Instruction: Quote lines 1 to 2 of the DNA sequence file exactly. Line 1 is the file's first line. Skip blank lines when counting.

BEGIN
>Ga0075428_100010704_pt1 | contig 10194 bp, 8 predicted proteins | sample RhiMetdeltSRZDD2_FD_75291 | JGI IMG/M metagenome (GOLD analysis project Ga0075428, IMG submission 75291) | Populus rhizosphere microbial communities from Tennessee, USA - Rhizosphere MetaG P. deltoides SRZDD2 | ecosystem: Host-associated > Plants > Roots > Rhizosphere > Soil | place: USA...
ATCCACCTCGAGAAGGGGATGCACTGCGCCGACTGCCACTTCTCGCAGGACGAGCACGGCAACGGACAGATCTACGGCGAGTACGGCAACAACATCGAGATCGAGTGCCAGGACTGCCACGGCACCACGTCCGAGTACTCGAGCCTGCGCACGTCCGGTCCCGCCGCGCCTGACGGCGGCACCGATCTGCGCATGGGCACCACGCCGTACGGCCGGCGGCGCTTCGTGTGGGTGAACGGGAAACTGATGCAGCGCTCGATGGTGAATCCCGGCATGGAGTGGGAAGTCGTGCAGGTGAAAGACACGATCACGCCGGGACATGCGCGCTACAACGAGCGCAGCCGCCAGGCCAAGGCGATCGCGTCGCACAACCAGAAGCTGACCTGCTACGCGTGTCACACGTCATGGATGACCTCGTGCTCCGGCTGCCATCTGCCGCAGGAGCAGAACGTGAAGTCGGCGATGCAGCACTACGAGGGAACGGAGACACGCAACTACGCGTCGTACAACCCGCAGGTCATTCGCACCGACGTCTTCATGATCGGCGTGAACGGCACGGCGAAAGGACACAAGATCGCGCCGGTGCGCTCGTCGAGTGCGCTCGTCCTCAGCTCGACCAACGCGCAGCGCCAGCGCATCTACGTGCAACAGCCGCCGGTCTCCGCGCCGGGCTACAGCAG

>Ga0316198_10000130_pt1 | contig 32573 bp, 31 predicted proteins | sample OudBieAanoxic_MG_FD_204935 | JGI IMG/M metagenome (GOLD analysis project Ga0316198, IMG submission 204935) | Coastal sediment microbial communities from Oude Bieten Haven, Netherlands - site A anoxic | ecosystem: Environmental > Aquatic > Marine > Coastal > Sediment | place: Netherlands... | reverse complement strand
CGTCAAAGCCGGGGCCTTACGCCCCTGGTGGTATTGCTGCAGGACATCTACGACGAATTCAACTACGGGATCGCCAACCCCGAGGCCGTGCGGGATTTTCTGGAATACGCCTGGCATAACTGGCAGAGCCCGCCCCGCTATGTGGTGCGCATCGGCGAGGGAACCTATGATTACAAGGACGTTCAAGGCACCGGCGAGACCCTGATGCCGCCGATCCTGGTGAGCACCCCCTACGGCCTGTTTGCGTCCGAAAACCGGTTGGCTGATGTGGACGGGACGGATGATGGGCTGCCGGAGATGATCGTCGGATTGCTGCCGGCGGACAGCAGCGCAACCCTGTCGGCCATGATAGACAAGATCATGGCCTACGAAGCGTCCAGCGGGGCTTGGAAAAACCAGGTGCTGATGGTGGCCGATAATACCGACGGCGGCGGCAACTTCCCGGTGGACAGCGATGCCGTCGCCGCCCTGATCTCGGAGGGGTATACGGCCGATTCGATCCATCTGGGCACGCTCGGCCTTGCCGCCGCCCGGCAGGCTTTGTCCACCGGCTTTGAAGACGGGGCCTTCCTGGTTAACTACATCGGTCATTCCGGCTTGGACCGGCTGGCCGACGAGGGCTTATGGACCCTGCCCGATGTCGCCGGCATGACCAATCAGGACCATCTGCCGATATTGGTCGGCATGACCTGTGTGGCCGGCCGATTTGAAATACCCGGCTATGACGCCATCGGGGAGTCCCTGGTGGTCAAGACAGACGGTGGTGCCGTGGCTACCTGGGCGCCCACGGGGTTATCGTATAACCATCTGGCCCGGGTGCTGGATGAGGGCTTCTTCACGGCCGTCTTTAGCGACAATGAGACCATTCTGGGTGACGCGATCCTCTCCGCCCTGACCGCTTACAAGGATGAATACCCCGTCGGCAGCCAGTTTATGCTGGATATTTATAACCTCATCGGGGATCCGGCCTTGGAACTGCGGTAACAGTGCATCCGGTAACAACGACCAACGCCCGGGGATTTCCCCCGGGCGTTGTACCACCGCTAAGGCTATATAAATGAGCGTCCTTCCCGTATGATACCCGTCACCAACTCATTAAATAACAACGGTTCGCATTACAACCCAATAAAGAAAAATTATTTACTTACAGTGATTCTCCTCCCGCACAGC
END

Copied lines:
>Ga0075428_100010704_pt1 | contig 10194 bp, 8 predicted proteins | sample RhiMetdeltSRZDD2_FD_75291 | JGI IMG/M metagenome (GOLD analysis project Ga0075428, IMG submission 75291) | Populus rhizosphere microbial communities from Tennessee, USA - Rhizosphere MetaG P. deltoides SRZDD2 | ecosystem: Host-associated > Plants > Roots > Rhizosphere > Soil | place: USA...
ATCCACCTCGAGAAGGGGATGCACTGCGCCGACTGCCACTTCTCGCAGGACGAGCACGGCAACGGACAGATCTACGGCGAGTACGGCAACAACATCGAGATCGAGTGCCAGGACTGCCACGGCACCACGTCCGAGTACTCGAGCCTGCGCACGTCCGGTCCCGCCGCGCCTGACGGCGGCACCGATCTGCGCATGGGCACCACGCCGTACGGCCGGCGGCGCTTCGTGTGGGTGAACGGGAAACTGATGCAGCGCTCGATGGTGAATCCCGGCATGGAGTGGGAAGTCGTGCAGGTGAAAGACACGATCACGCCGGGACATGCGCGCTACAACGAGCGCAGCCGCCAGGCCAAGGCGATCGCGTCGCACAACCAGAAGCTGACCTGCTACGCGTGTCACACGTCATGGATGACCTCGTGCTCCGGCTGCCATCTGCCGCAGGAGCAGAACGTGAAGTCGGCGATGCAGCACTACGAGGGAACGGAGACACGCAACTACGCGTCGTACAACCCGCAGGTCATTCGCACCGACGTCTTCATGATCGGCGTGAACGGCACGGCGAAAGGACACAAGATCGCGCCGGTGCGCTCGTCGAGTGCGCTCGTCCTCAGCTCGACCAACGCGCAGCGCCAGCGCATCTACGTGCAACAGCCGCCGGTCTCCGCGCCGGGCTACAGCAG